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Martin Adam Pavlík
October 26, 2021, 7:02pm
Reading time: 11:36

10 Facts You Most Likely Didn't Know About Dune

One of the most anticipated films of this year is screening in movie theatres these days - the film adaptation of Frank Herbert's cult masterpiece called Dune. Learn some interesting facts about how the book was created or its film adaptations.

Martin Adam Pavlík
October 26, 2021, 7:02pm
Reading time: 11:36
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10 Facts You Most Likely Didn't Know About Dune
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Dune is definitely a phenomenon. The first book, published in 1965, appealed to millions of people around the world and became an absolutely essential science fiction work. Sort of a bible for all fans of this genre. It also won the prestigious Nebula Award. Created by the American writer Frank Herbert, it had five sequels: The Dune Messiah (1965), The Children of the Dune (1976), The Divine Emperor of the Dune (1981), The Heretics of the Dune (1984) and The House of Planets: The Dune (1985). The whole saga was supposed to be completed by the seventh book, but the writer didn't get a chance to write, unfortunately.

Source: Ace

10. Dune was rejected by 23 publishers

Herbert's path to success was quite bumpy, but he didn't give up. He knew he had written something special. According to Futurism, before Dune went into press, it was rejected by 23 different publishers. Apparently, the plot, set in outer space with a complicated, layered story, seemed too lengthy and confusing to them. Everyone doubted that the book would sell.

 

The turning point was when Sterling Lanier, editor of Philadelphia-based Chilton Books, contacted the writer. The publishing company was best known for business magazines and automotive manuals. They decided to publish Dune in its entirety (previously it was issued in two parts thanks to Analog Magazine), the way the author always wanted it. And even though the sales didn't go as planned at first, more than 20 million copies were sold over time, and the book got translated into more than twenty languages.

9. Herbert read more than 200 books on religion and psychology before writing Dune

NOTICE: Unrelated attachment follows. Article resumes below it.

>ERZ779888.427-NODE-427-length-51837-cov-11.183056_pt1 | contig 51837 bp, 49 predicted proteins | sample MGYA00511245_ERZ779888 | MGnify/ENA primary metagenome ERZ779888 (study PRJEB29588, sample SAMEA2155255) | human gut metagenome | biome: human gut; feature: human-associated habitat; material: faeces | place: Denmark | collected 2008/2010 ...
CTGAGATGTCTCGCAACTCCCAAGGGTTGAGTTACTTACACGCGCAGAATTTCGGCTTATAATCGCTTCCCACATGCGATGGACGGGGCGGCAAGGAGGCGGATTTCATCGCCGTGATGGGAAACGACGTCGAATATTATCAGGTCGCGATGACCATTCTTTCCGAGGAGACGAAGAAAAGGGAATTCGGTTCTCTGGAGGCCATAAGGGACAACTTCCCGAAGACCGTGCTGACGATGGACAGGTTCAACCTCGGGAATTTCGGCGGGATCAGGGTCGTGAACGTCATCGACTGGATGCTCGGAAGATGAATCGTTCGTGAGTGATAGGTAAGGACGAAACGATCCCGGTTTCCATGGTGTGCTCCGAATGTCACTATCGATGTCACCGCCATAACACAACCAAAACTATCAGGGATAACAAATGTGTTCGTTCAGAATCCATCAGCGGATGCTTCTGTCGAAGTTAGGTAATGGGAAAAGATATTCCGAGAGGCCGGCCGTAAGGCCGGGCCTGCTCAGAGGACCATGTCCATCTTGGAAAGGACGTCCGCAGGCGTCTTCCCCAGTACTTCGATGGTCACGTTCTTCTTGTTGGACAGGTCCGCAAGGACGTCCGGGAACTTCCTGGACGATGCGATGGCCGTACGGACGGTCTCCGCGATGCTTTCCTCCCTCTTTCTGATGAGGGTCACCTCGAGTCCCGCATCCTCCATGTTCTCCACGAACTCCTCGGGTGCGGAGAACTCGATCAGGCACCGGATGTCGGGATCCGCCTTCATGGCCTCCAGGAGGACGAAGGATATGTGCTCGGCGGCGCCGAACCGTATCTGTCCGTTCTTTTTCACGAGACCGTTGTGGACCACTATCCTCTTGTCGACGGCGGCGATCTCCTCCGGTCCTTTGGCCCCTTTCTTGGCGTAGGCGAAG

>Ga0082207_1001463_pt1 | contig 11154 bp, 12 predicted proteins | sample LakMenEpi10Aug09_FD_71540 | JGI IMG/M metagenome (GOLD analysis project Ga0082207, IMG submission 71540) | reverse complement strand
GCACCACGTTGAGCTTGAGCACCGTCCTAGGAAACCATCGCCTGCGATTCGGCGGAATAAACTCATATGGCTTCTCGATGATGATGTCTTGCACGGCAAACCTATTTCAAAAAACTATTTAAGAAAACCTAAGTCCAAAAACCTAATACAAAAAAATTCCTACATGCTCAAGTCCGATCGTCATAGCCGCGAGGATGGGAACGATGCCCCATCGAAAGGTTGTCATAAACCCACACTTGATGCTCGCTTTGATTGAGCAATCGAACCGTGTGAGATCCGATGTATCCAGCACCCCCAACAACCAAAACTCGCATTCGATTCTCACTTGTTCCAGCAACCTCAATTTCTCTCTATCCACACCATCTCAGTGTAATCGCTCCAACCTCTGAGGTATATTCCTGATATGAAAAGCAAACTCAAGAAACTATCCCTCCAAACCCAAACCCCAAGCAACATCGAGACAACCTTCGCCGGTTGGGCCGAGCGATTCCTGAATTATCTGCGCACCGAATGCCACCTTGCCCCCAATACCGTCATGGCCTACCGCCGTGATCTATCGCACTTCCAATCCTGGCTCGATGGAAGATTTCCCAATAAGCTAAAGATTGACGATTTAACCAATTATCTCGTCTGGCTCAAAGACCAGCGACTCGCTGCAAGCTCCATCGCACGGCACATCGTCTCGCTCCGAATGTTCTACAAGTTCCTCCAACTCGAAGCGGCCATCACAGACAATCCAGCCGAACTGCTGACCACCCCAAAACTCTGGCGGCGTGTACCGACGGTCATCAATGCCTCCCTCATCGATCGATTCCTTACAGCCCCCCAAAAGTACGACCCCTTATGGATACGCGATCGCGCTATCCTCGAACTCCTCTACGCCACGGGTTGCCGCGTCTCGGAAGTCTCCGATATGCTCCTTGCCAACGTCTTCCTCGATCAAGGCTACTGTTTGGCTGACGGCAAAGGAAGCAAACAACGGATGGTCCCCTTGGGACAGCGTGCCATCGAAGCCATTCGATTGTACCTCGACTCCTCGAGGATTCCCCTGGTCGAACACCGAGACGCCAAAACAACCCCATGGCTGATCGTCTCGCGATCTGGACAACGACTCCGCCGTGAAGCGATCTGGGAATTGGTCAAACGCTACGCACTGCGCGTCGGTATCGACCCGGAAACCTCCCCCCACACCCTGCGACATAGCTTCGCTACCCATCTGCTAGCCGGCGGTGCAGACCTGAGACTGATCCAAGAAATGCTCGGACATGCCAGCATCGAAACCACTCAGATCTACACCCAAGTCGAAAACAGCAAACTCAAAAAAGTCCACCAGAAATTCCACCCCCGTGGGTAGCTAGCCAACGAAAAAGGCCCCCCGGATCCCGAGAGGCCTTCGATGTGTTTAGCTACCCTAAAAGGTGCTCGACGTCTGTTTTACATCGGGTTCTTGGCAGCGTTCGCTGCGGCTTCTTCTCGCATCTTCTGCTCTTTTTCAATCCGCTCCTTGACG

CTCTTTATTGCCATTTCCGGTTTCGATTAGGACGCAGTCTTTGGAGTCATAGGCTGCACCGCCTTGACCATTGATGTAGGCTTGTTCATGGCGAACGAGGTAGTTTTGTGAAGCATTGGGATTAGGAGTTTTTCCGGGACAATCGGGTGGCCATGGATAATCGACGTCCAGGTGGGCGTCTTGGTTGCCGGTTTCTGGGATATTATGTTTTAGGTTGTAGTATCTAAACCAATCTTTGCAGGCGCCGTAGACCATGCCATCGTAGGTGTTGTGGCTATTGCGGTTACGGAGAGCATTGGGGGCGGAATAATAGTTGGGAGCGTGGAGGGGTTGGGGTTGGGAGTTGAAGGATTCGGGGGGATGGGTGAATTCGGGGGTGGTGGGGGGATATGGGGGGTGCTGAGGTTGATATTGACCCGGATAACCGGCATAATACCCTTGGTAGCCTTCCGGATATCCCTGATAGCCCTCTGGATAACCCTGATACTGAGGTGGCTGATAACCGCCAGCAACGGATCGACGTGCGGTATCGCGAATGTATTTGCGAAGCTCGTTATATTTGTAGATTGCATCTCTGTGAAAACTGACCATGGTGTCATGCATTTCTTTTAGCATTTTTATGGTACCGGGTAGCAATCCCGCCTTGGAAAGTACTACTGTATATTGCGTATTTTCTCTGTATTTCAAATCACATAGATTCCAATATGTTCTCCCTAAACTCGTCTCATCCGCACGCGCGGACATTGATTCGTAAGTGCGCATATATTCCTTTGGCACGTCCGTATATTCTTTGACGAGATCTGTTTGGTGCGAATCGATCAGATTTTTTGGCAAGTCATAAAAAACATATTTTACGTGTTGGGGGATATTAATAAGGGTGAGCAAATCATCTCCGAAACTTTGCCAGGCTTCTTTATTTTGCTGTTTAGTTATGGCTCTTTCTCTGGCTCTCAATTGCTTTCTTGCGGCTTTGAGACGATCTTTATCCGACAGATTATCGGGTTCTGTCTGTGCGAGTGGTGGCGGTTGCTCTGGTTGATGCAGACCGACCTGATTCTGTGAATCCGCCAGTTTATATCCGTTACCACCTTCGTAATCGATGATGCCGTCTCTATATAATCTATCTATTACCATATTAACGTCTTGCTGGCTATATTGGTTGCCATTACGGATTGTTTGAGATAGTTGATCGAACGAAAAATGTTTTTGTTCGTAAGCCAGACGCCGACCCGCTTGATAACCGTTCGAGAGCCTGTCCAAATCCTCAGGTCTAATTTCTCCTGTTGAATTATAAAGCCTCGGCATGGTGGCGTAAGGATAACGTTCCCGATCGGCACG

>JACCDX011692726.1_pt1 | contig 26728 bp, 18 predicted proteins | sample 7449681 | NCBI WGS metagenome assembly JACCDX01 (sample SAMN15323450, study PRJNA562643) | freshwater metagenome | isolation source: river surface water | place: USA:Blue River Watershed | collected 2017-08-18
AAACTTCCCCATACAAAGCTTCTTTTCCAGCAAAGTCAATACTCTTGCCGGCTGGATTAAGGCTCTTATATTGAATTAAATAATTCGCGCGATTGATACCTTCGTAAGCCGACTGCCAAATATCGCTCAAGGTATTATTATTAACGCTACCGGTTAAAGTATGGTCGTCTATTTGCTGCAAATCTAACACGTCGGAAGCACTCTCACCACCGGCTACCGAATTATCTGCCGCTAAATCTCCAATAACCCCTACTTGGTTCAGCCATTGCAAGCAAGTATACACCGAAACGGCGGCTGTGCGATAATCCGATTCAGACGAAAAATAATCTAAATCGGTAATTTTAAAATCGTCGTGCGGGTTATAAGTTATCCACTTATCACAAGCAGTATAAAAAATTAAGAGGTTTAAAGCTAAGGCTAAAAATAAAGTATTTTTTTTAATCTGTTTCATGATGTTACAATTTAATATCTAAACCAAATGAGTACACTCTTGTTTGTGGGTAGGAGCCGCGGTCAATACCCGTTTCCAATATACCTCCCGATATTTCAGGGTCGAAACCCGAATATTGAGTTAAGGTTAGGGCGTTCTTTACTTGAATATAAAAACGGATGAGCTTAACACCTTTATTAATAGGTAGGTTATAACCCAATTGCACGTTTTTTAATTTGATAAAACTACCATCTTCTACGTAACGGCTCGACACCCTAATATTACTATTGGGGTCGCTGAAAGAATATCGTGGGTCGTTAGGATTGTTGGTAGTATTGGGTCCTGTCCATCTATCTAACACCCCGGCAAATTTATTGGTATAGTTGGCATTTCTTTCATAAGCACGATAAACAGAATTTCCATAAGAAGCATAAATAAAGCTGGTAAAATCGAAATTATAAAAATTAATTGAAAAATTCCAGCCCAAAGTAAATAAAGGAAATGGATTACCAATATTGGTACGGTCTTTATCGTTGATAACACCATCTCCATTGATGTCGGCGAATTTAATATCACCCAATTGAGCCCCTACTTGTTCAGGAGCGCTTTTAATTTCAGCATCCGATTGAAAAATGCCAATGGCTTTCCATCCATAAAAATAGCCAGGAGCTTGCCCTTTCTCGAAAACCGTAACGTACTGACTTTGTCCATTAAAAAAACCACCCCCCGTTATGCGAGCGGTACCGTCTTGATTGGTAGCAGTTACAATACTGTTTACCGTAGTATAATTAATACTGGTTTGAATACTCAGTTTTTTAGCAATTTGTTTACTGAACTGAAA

Herbert was passionate about psychology, especially the works of Sigmund Freud, Carl Gustav Jung and Martin Heidegger. He transformed the acquired knowledge into his debut sci-fi novel called The Dragon in the Sea that was published in 1956. Working on this book further stimulated his interest in religion, psychology and various types of regimes. According to Barnes & Noble, Herbert researched these topics in detail, collected notes and read almost 200 books that led him to come up with several ideas and stories, which he later put together in Dune.

 

Herbert's trip to the Oregon dunes in 1957 also proved to be a great inspiration. This aroused his interest in ecology, which is also covered in a huge part of the book. "Sand dunes pushed by steady winds build up in waves analogous to ocean waves except that they may move twenty feet a year instead of twenty feet a second. These waves can be every bit as devastating as a tidal wave in property damage… and they’ve even caused deaths. They drown out forests, kill game cover, destroy lakes, [and] fill harbors, " Herbert wrote in 1957.

8. Inspired by Zen Buddhism and Islamic mysticism

According to Mental Floss magazine, Herbert's son Brian wrote in Dreamer of Dune: The Biography of Frank Herbert that his father was attracted to Zen Buddhism (allegedly drawing a lot from the writings of the Zen master Alan Watts, whom he met in the 60s). In Dune it reflected in fictitious religious traditions with names such as "zensunni" and "zensufi".

 

These allegedly evolved from a combination of Zen Buddhism and so-called Sufism, also known as Islamic mysticism. It was a branch of Islam known for its mysticism and was supposed to represent the most peaceful and political form of this religion. The leader of this branch became the poet and thinker Jalal ad-Din Muhammad Rumi. According to Futurism, Herbert's book saga was also inspired by the political situation and conflicts in the Middle East at the time.

7. Dune was supposed to evoke the feelings you get after LSD use